21. 21. market BaseD Case JAMII BORAPostscriptat kaputei, Jamii Bora has been able to develop a sustainable, relatively closed ecosystem by allowing communities toengage in the construction of their own homes, by supplying infrastructure and relying on members’ entrepreneurialnature to stimulate livelihoods. However, as the organization considers growing their housing initiative both in kaputeiand through new ecosystems, partnerships with the government and private sector players are likely required to moreeasily scale and replicate.Partnerships with the government for the provision of infrastructure and public utilities, like the one being pursuedwith the kenya Power & Lighting Company, would allow JB to scale to new areas more efficiently. Private companiescan provide more scalable employment opportunities, thereby allowing Jamii Bora to offer homes to a greater numberof its members who do not fit the current entrepreneurial criteria. With more occupational opportunities, more slumdwellers will be willing to relocate to Jamii Bora’s ecosystems. Leveraging cross sector partnerships would better al-low JB to focus its efforts on scaling home development and financing.1 Jamii Bora means “good family” in Swahili Company%20Industry/-/539550/861970/-/item/1/-/514y0hz/-/index. html2 JB founded in 1999 as a small micro-finance operation for a groupof 50 beggars 13 Interview with Ingrid Munro, Founder and Managing Trustee, Jamii Bora, July 20103 350 acres of contiguous land were purchased 14 Interview with Ingrid Munro, Founder and Managing Trustee, Jamii4 Interview with Ingrid Munro, Founder and Managing Trustee, Bora, July 2010Jamii Bora, July 2010 15 Jamii Bora Company Website, http://www.jamiibora.org/index.5 Two types of homes are offered. The first, a 2 bedroom, sitting htmroom, bathroom and kitchen layout is approximately 540 sq feet insize on a 2000 sq feet plot. The second type of home is 4 bedroom, 16 Jamii Bora Company Website, http://www.jamiibora.org/index.740 sq feet, on roughly the same sized plot. htm6 Construction began in late 2007 and is ongoing. 17 Yasmina Zaidman, Helen Ng & Adrien Couton. Knowledge Neces- sary to Meet Poverty Alleviation Goals: Building Enterprise to Reach7 Jamii Bora prevailed in a court case brought on by local NGOs Low-Income Markets.alleging that Kaputei township blocked the animal migration corridorto Nairobi National Park. 18 Interview with Ingrid Munro, Founder and Managing Trustee, Jamii Bora, July 20108 Over 250 families had moved in at the time of writing 19 Jamii Bora Company Website, http://www.jamiibora.org/index.9 Roughly 250 students are enrolled in the primary school. In 2010, htmthe government recognized both schools as official public schools. 20 Homeless International (http://www.homeless-international.org/10 Interview with Ingrid Munro, Founder and Managing Trustee, Jamii standard_1.aspx?id=0:2350&id=0:276&id=0:262)Bora, July 2010 21 Interview with Ingrid Munro, Founder and Managing Trustee, Jamii11 Interview with Ingrid Munro, Founder and Managing Trustee, Jamii Bora, July 2010Bora, July 2010 22 Jamii Bora Company Website (http://www.jamiibora.org/housing-12 Turana, Johnstone ole. Private Sector Now Steps In To Provide Low- time.cost Housing. February 15, 2010. http://www.businessdailyafrica.com/ 21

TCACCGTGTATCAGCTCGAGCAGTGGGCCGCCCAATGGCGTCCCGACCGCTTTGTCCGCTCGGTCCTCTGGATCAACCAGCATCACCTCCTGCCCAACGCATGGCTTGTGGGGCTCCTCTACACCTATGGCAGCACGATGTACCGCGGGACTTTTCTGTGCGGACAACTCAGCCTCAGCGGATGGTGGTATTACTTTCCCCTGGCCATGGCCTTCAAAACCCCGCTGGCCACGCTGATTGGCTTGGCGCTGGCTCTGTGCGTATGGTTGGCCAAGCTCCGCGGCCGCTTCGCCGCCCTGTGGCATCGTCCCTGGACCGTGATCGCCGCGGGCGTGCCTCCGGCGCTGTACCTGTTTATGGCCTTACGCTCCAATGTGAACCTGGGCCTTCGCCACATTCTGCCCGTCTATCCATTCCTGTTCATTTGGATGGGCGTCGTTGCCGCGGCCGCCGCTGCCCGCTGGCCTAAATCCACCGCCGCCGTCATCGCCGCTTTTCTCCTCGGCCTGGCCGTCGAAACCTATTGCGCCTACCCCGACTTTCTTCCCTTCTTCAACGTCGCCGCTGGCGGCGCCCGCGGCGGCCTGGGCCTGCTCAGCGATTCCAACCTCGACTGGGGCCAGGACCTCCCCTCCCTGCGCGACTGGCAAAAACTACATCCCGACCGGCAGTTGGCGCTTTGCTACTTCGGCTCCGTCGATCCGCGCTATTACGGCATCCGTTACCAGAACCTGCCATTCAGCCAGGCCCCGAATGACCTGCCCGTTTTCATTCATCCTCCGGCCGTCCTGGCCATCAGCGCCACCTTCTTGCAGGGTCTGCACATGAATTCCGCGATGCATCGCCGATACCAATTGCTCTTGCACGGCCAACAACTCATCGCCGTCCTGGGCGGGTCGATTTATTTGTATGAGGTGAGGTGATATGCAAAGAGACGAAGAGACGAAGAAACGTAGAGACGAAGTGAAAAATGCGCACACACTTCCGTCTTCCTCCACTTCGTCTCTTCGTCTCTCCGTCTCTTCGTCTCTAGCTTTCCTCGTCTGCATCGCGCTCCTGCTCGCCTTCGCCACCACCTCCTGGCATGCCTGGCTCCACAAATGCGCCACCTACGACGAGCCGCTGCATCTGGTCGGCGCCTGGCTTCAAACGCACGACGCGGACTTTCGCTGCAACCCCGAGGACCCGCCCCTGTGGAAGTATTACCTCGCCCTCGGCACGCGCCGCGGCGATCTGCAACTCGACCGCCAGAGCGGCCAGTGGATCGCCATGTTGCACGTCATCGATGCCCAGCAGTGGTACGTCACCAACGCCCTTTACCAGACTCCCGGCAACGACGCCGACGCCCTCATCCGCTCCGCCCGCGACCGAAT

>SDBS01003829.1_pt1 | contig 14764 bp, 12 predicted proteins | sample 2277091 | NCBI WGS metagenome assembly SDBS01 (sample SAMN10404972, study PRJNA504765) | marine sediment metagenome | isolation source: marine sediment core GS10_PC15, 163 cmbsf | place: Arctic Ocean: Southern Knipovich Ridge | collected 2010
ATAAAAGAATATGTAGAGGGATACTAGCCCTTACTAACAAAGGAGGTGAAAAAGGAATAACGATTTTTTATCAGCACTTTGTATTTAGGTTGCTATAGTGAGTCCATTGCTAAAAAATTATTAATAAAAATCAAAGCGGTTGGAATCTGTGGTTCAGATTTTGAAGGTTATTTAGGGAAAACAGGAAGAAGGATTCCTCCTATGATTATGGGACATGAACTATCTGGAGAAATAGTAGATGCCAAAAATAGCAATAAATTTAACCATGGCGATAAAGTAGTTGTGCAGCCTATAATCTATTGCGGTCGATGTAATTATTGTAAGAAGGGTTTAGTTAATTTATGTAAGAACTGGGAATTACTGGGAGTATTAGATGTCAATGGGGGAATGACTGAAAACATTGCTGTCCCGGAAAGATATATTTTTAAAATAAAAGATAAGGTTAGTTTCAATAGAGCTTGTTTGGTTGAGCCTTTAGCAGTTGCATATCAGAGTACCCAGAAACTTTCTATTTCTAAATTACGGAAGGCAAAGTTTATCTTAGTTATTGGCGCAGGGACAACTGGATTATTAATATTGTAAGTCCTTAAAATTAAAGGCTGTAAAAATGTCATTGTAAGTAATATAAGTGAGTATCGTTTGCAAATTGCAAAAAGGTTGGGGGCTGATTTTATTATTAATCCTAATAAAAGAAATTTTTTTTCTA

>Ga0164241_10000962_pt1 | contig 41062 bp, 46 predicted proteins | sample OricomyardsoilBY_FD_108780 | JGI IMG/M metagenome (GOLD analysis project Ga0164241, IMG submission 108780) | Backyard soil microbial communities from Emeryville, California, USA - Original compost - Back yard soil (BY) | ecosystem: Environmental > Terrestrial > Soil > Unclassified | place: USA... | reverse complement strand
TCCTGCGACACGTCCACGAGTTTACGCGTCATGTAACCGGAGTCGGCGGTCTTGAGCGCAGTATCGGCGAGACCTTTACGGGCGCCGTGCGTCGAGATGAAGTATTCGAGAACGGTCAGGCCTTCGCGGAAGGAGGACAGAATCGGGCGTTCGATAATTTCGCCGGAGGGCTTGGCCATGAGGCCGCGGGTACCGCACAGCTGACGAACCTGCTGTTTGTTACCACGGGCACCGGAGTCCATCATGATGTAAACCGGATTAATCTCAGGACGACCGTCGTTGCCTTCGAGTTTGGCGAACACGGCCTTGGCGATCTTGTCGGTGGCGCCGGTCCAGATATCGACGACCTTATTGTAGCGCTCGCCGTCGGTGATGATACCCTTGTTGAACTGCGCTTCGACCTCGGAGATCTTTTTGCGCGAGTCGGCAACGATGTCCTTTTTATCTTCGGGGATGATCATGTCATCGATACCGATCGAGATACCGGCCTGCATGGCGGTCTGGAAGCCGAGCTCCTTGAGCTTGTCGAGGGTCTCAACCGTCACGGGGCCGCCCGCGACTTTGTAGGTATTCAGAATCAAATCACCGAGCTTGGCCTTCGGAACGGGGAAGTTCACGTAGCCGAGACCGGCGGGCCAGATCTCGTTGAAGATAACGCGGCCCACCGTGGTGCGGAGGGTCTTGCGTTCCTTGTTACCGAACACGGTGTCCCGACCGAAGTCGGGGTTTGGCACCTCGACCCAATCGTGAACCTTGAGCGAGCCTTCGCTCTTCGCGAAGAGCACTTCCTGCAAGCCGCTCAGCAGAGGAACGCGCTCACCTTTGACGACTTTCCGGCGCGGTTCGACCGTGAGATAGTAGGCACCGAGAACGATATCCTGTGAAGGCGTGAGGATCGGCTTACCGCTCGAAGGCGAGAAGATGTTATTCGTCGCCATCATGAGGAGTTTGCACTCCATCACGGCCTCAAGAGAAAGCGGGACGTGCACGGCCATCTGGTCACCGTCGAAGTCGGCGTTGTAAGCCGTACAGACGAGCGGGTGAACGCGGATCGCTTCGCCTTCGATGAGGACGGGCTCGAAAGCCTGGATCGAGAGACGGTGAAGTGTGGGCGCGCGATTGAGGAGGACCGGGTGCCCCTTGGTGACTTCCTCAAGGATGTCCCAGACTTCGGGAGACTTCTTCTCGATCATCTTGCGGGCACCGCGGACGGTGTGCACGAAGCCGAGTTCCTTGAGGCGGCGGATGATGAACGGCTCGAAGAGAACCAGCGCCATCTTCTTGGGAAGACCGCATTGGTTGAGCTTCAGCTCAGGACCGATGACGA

22. 22. market BaseD Case HOUSING FOR ALL - INDIAHousing For All - India ProJeCt DetaiLs Geography: india, Gujarat; ahmedabad (more cities in pipeline). other Hfa projects in Colombia,Executive Summary Brazil and egyptashoka’s Housing for all (Hfa) initiative, supported by the Hilti Product:foundation,1 works to catalyze sustainable and scalable new home new homes in new apartment developmentsand home improvement solutions for low income communities. it Stakeholders:does so by advancing business models for collaborative action be- Private: real estate Developers: santoshtween private and social sector actors capable of delivering solutions associates, Vintron, DBs. CHL (Community Housing Limited) - construction managementin this sector.2 company and ksa DPs - architecture and design finance: seWa microfinance, micro HousingLaunched in 2008, Hfa3 india brings together real estate de- finance Company, GruH finance, Dewanvelopers with access to land and capital; Citizen Sector Or- Housing finance Ltd.ganizations (CSO) with the ability to aggregate demand in target social: saatH and mahila Housing trust (selfcommunities; and housing finance institutions willing to lend employed Women’s association, seWa)to low income clients. all partners benefit from these engagements:low income communities buy affordable new homes with options to designed with a long-term commitmentfinance mortgages and down payments, real estate developers and to community needs, notably through:finance institutions gain new clients, Csos receive a fee for their ser- 1) maximizing space utility according tovices and further their objectives to help communities through pro- the lifestyles of the target customers; 2)viding access to housing solutions. creating common spaces that preserveBeneficiary families have, on average, 5 family members collectively the social dynamics of low-income com-earning an average income of usD 6-104 per day. Low-income clients munities; and 3) in some developments,assume a mortgage against their new homes and repay regular loan including the designation of physical spaceinstallments to the finance provider. new home developments are for Cso resource centers where capac- ity building activities such as training for livelihood development is provided. stakeHoLDers ContriButeD GaineD reaL estate Land procurement, access to new markets, Cso Currently, four projects (all in ahmed- DeVeLoPers delivery of complete marketing partnerships, cash abad) are in various stages of develop- housing units flow benefits of shorter term ment, with the first expected to be com- and pre-sold developments plete at the end of 2010. roughly 2500 finanCe Consumer finance for access to new client base units are on offer for low income ProViDers low income clients and opportunities to cross sell; support from Csos customers across the 4 projects. All projects are scheduled for ProJeCt technical expertise, opportunity to work on manaGement design innovation innovative design challenges, completion by the end of 2011. ComPanies anD new market expertise arCHiteCts Twenty five units5 in the first Community knowledge of target service fee for sales and development have been sold to orGanizations population, network of marketing; opportunities low-income communities. advance potential clients, input for equity and diversified on appropriate design for revenue streams; ability to bookings (through payment of a deposit homes and developments, extend housing to clients of below 5% of the value of the home) community and livelihood generation projects in the other three projects are ongoing and were at 1540 at the time of writing. LoW-inCome Demand for new homes titled and design customized Customers new homes with access to Loan disbursements for mort- basic utilities; continued sup- gages are also ongoing, with 670 6 port from Csos loans originated to date.22